© 2022 90.5 WESA
Play Live Radio
Next Up:
0:00
0:00
Available On Air Stations
Health, Science & Tech

Unlike Philly, Allegheny County has no current plans for a mask mandate

Virus Outbreak Masks coronavirus philadelphia masking covid-19 shopping food grocery produce
Matt Rourke
/
AP
A shopper waring a proactive mask as a precaution against the spread of the coronavirus selects fruit at the Reading Terminal Market in Philadelphia, Wednesday, Feb. 16, 2022. The city is reinstating its mask mandate on Monday, April 18, 2022.

Unlike the City of Philadelphia, Allegheny County’s health department has no current plans to reinstate an indoor mask mandate.

Philadelphia is taking this step due to a rise in COVID-19 cases, a trend that’s going on in many parts of the country. Numbers are also increasing in the Pittsburgh area, though not as much as the other side of Pennsylvania.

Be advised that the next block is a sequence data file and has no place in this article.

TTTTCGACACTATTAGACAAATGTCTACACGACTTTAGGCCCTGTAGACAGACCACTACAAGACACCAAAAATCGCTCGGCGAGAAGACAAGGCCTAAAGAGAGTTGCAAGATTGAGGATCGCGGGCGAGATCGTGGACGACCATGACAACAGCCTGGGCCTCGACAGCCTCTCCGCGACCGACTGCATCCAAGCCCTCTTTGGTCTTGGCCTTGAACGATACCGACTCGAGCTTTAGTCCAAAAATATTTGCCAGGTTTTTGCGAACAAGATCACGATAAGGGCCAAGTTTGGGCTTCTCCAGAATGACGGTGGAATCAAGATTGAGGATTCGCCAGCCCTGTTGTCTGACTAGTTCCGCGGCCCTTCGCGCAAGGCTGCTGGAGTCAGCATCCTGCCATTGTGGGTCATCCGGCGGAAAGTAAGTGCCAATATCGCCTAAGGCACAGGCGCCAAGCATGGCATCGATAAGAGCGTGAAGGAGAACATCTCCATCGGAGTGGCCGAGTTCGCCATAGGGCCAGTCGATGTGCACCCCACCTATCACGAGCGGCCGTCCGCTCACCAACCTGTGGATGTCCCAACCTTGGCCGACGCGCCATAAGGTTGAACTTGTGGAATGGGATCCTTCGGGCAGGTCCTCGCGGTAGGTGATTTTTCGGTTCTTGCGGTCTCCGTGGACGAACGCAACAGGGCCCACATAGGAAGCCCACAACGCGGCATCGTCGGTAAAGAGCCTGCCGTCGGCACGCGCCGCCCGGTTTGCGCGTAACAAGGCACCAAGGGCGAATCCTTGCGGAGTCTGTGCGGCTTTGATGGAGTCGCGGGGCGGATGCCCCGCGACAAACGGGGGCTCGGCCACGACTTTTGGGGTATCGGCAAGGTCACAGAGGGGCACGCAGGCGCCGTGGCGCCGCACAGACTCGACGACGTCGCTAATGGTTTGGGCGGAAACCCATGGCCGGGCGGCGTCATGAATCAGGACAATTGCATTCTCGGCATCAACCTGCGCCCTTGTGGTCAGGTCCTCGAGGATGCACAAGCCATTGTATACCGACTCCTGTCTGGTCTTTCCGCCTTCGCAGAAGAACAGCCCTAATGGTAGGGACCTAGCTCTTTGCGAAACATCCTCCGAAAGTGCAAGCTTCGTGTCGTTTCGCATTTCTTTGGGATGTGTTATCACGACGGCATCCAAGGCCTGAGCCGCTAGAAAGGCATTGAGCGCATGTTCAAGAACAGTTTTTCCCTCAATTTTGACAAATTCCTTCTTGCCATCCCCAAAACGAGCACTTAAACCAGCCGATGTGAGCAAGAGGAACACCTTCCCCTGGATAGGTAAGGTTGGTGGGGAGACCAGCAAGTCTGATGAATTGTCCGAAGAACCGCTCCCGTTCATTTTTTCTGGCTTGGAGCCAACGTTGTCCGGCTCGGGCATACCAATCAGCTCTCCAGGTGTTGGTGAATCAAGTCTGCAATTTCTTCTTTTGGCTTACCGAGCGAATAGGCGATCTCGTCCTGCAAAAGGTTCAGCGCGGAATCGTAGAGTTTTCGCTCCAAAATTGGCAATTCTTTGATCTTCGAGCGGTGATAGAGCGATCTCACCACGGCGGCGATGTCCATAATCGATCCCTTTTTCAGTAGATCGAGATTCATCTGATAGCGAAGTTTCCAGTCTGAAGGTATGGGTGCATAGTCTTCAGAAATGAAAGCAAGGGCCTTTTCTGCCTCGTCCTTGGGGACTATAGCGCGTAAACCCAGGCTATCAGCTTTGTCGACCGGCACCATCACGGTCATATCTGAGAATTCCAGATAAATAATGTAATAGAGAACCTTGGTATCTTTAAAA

Start your morning with today's news on Pittsburgh and Pennsylvania.

State data from Friday shows Philadelphia’s COVID-19 incidence rate is 50 cases per 100,000 people. Allegheny County’s is just 32 per 100,000; however, that could go up quickly.

The county also looks at wastewater when assessing the level of local COVID-19 transmission. A health department spokesman says recent data shows there has not yet been an increase in concentration of the virus. Still, there’s usually a week or two lag between when samples are collected and the analysis is complete.

“Data from late March indicate that as much as 90% of omicron is the BA.2 subvariant. More recent sampling continues to be analyzed,” said department spokesman Chris Togneri.

Experts say the subvariant is contributing to the surge in case numbers in the northeastern U.S.

The hospitalization rate in Allegheny County continues to trend downward, while Philadelphia’s has increased slightly. Usually, a rise in hospitalizations takes place several weeks after an increase in case numbers as it takes some time for people to become ill enough to seek medical care.